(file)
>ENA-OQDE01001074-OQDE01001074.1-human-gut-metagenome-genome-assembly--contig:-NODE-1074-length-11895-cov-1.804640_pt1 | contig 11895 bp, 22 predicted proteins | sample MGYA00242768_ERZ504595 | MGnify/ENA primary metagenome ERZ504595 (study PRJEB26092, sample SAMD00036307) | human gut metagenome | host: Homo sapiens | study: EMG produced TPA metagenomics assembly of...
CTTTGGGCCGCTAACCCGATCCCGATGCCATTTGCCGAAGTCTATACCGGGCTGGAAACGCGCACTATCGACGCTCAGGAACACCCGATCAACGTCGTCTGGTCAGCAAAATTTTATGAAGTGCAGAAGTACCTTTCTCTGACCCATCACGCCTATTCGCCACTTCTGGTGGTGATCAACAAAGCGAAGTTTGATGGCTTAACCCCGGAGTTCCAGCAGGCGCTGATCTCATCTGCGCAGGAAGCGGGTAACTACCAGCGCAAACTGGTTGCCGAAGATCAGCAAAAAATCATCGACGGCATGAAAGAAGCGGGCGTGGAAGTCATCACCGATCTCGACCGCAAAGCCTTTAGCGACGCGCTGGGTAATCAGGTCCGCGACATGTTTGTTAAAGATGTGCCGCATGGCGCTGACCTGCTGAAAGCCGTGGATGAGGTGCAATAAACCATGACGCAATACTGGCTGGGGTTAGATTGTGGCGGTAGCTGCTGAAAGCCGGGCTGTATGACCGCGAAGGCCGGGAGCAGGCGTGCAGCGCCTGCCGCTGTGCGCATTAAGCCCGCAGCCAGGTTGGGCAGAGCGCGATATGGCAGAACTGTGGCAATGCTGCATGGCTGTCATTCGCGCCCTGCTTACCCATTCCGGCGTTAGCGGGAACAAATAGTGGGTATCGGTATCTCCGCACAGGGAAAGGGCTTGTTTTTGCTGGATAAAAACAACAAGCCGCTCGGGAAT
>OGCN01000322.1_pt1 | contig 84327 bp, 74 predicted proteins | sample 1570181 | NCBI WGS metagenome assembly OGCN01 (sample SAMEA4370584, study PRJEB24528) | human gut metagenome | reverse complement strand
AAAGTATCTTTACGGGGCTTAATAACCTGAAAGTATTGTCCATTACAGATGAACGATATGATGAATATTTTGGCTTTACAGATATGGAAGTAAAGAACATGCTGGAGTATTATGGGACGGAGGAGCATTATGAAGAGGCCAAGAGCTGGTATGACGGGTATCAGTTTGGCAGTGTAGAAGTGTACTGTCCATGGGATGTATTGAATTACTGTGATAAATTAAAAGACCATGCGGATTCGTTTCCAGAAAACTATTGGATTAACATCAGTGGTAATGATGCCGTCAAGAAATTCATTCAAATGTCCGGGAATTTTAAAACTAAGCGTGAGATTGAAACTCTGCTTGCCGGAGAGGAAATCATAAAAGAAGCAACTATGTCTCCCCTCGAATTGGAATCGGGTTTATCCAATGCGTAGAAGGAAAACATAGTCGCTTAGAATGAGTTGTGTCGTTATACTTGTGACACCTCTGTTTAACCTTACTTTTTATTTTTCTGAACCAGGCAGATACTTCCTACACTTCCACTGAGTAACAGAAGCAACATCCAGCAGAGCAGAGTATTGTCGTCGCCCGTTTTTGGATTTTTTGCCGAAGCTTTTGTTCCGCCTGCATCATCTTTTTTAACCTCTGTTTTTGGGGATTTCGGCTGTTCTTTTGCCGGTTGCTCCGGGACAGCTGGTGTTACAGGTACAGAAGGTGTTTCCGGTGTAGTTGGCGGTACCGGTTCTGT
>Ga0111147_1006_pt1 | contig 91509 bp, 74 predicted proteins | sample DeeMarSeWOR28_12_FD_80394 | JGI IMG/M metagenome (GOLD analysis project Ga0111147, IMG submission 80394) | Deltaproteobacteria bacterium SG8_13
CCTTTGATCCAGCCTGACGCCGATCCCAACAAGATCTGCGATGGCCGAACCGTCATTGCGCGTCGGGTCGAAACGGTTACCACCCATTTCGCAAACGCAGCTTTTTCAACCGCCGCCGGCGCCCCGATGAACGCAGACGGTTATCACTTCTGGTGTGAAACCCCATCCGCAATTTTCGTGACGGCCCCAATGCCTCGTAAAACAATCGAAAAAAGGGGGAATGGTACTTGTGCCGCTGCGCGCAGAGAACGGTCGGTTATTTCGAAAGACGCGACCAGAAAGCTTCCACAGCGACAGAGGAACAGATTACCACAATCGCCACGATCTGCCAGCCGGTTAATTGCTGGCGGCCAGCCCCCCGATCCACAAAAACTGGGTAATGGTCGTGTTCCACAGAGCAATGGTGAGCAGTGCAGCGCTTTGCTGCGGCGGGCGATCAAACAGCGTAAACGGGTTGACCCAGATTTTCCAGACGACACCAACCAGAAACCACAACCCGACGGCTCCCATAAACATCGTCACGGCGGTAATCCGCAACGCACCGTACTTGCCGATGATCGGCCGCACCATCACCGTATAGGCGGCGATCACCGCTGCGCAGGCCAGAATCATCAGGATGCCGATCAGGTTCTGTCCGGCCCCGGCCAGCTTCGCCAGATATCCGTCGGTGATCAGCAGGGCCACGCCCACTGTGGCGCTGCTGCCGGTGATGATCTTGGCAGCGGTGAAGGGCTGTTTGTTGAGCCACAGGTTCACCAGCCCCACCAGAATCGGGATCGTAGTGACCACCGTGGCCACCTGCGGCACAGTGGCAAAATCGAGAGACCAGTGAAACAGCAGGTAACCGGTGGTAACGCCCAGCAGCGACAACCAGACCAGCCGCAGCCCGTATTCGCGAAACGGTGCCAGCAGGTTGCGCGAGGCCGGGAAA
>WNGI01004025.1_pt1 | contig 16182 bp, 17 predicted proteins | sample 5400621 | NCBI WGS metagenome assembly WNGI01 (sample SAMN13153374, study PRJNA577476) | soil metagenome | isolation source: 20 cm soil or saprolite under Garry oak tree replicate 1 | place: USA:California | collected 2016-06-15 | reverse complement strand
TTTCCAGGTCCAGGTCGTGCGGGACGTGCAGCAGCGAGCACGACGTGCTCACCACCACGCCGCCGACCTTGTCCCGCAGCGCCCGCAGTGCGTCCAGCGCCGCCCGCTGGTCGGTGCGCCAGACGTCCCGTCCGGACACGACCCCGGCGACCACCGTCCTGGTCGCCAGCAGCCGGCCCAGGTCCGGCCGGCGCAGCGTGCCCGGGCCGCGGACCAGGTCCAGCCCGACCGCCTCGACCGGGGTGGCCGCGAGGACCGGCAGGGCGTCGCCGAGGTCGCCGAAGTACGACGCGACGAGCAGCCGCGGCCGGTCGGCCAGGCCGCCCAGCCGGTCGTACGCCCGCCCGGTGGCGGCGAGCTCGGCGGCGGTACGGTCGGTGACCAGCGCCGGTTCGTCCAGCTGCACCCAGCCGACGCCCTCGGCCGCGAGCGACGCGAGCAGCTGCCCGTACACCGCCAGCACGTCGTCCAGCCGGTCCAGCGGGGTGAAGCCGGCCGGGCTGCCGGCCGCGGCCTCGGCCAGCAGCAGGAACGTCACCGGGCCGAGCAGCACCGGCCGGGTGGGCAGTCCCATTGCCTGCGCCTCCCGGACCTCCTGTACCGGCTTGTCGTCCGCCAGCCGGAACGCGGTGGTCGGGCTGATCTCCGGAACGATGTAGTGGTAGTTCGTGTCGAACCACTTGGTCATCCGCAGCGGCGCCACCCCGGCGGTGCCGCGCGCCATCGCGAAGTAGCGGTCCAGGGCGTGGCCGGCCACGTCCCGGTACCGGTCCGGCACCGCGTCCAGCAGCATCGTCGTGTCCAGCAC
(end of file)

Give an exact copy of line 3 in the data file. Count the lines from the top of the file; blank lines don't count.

>OGCN01000322.1_pt1 | contig 84327 bp, 74 predicted proteins | sample 1570181 | NCBI WGS metagenome assembly OGCN01 (sample SAMEA4370584, study PRJEB24528) | human gut metagenome | reverse complement strand